2017 was a key year to cement Symborg’s internationalisation strategy. The work the company has carried out through its new subsidiaries, and opening up new international markets, has placed Symborg as one of the number-one companies working in biotechnology applied to agriculture.
The American market was one of the largest contributors to cementing its internationalisation strategy. Symborg’s subsidiaries in Mexico and the USA have carried out important work to position the company, sharing the importance of soil microbiology for growing crops, and making the properties of Symborg’s products known to fertiliser and plant-protection product experts, agricultural product marketers, and end producers of all kinds of crops.
Toward the South of the American continent, and after opening the subsidiary in Chile, Symborg pressed onward with its internationalisation strategy, improving its position on the most important Latin American markets: Chile, Argentina and Peru. By adding new strategic profiles to their staff, especially focused on developing their respective local markets, Symborg has made great progress in these 3 countries. Especially in Chile, where its participation in several agricultural events and international scientific congresses helped to disseminate how effective its microorganism-based products are.
China and Turkey
Regarding its international expansion on Asian markets, Symborg maintained its subsidiaries’ momentum in Turkey and China, cementing its position on these two important agricultural markets. This also acted as a springboard to enter other domestic markets in bordering countries. The Turkish market played a leading role in 2017, with the company participating in agricultural events, such as the international fair Growtech Eurasia, and holding several meetings with local producers.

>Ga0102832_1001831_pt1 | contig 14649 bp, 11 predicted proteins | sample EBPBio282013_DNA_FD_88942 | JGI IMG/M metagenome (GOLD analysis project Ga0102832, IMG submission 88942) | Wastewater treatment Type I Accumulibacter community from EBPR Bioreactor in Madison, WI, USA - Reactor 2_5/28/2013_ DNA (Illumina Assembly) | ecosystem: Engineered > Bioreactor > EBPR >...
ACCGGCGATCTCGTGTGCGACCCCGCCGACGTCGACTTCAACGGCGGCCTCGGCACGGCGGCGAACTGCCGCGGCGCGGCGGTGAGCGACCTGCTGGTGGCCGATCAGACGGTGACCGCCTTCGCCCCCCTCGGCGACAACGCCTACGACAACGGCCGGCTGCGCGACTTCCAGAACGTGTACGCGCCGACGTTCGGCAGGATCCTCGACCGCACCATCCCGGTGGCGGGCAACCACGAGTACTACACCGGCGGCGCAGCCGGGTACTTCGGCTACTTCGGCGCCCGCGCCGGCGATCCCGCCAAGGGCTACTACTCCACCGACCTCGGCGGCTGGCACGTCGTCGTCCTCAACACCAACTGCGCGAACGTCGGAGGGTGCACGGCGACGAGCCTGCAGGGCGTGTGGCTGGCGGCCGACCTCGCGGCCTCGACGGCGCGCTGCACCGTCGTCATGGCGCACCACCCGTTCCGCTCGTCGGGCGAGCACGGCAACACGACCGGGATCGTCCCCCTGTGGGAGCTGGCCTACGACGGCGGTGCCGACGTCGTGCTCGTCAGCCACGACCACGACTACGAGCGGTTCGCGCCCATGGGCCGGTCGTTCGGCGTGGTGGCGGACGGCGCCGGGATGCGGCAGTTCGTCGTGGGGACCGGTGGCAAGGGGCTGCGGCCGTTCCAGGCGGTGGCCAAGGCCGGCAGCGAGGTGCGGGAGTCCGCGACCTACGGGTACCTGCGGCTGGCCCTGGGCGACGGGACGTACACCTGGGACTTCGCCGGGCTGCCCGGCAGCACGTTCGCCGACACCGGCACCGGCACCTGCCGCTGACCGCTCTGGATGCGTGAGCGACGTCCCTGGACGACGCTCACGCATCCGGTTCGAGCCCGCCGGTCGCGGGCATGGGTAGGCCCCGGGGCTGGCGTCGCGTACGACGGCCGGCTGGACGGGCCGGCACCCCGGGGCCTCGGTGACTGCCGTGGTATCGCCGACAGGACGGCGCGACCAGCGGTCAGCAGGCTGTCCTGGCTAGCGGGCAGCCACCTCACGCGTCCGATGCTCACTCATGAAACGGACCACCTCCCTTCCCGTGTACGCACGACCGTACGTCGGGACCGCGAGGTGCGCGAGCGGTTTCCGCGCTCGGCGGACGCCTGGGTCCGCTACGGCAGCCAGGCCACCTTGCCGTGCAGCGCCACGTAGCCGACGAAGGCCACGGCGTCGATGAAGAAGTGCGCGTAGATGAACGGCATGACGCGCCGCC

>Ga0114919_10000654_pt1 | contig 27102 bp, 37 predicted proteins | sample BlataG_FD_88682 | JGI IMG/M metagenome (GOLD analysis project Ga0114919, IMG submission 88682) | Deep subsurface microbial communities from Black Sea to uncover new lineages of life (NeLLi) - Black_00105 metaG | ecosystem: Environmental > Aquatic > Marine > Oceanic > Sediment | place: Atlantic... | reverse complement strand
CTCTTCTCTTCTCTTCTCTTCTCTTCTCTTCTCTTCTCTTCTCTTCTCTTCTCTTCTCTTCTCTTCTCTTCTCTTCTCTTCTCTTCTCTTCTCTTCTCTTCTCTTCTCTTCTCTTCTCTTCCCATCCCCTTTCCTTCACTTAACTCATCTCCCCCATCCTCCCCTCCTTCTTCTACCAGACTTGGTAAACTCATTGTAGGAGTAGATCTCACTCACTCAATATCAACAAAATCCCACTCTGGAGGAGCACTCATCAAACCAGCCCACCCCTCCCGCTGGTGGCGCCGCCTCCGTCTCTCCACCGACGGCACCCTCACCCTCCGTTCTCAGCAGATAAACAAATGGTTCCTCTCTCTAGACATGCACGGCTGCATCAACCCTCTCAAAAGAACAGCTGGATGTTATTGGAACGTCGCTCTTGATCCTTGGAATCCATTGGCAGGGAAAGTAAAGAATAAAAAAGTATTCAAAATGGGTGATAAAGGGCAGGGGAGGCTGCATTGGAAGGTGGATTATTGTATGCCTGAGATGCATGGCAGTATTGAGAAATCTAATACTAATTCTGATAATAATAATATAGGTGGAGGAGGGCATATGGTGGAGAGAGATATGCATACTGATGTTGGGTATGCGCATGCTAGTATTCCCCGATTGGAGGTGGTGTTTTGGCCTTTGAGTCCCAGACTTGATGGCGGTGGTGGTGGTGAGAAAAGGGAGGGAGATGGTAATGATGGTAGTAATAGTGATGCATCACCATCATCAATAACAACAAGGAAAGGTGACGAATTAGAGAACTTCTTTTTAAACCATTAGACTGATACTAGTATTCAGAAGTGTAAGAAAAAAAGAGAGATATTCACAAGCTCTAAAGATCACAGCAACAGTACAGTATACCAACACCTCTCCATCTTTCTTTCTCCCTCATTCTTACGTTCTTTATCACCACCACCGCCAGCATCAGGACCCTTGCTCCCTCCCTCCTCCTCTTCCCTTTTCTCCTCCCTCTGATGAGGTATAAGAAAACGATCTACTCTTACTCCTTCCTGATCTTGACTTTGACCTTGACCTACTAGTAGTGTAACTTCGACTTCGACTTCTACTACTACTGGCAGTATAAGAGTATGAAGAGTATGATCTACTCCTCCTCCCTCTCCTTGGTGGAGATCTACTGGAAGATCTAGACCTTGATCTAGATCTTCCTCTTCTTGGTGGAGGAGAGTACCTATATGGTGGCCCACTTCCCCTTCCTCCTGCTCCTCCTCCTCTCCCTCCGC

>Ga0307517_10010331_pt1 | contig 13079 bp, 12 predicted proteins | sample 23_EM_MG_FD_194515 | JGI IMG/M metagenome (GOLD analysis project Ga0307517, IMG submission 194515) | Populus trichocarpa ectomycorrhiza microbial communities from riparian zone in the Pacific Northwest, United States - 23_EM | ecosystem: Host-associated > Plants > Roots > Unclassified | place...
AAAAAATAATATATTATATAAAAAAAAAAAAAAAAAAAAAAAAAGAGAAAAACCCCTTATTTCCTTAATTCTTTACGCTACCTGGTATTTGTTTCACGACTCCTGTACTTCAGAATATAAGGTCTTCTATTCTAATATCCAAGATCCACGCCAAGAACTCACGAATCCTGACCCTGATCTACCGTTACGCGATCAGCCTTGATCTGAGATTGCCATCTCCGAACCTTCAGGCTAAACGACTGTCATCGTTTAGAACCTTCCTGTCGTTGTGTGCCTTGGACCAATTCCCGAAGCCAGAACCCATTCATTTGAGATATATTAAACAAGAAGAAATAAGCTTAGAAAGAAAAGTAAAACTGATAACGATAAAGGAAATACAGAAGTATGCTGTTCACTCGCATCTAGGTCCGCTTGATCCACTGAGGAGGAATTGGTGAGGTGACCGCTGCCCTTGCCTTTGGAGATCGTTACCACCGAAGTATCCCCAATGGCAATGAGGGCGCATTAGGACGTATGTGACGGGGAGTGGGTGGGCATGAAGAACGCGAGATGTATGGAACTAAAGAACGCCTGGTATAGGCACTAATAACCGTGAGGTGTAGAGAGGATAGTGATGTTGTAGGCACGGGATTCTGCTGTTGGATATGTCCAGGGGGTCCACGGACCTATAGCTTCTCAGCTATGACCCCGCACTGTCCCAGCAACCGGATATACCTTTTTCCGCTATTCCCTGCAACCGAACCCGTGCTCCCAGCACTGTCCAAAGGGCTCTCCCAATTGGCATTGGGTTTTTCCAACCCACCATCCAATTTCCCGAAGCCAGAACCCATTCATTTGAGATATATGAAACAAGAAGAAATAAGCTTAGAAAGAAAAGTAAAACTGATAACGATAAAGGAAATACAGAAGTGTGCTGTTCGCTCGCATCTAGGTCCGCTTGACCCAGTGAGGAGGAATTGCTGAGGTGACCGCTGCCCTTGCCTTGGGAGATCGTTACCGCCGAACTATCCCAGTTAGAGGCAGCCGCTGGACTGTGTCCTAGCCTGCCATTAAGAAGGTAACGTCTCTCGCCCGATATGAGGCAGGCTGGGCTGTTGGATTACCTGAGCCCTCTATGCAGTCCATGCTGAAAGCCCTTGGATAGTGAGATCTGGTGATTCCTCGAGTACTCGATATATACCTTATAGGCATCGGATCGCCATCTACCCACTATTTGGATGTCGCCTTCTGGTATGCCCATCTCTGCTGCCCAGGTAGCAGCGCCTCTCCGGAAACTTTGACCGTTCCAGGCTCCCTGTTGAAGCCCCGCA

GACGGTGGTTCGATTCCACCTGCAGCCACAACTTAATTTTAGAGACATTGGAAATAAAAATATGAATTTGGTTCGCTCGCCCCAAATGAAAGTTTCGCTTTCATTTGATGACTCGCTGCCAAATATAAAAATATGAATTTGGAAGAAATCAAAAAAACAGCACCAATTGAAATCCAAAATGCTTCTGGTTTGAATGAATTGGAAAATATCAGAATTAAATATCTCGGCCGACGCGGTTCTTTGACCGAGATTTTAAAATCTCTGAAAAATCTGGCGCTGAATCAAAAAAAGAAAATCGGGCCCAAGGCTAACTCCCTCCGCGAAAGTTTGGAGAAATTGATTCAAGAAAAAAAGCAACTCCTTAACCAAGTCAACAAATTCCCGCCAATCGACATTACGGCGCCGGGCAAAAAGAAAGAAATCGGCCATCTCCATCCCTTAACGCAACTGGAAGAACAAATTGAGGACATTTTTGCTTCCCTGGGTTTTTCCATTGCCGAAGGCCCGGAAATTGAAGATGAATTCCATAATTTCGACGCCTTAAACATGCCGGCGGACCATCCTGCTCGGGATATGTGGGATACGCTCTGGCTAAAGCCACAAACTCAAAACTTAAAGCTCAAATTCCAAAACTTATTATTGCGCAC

Another key piece of news in 2017 was Symborg’s becoming a shareholder with the Australian company ThinkBio. Founded in 2015, this Australian company is an expert on endophyte bacteria, with the patent on the powerful nitrogen fixer called trifixN. This is a microbial inoculum with an effective concentration of microorganisms that have the catalysing effect of atmospheric nitrogen. Symborg and thinkBio are collaborating in several lines of research, sharing know-how in agricultural biotechnology. Additionally, Symborg is contributing its business experience to commercialise agricultural products.
New plant in Alhama
Regarding its activity in Spain, last summer, Symborg announced an important project to build a new plant to manufacture a new line of products, fruit of the company’s research activity, in Alhama de Murcia. The project will be executed over the course of several deadlines until 2022, with a predicted investment of 28 million euros. Symborg estimates the creation of 45 jobs directly, and around one hundred jobs indirectly.
2017 was also the year the Symborg opened up the experimental farm. Located to the south of the city of Murcia, spanning a surface of approximately 30,000 square metres, the farm has a large greenhouse for several types of crops, and an open-air sowing area. The experimental farm is used by Symborg’s researchers and technicians for all kinds of trials and tests on crops, both for the products currently in the portfolio and for new product lines under development.
In the words of Jesús Juárez, CEO of Symborg, 2017 was a key year for the company. “We have been working on internationalisation for several years, and in 2017 we strengthened our subsidiaries’ work on several key markets in the agriculture industry, especially Mexico and Turkey. However, we are aware that this is a long-term task, so we will continue to develop our international expansion plans. Juárez also highlighted the importance of the new manufacturing plant: “the announcement of our investment in the new Alhama de Murcia plant is an important milestone for the company, and one more step toward its commitment to the region and the opportunity to create employment, which brings us great joy”
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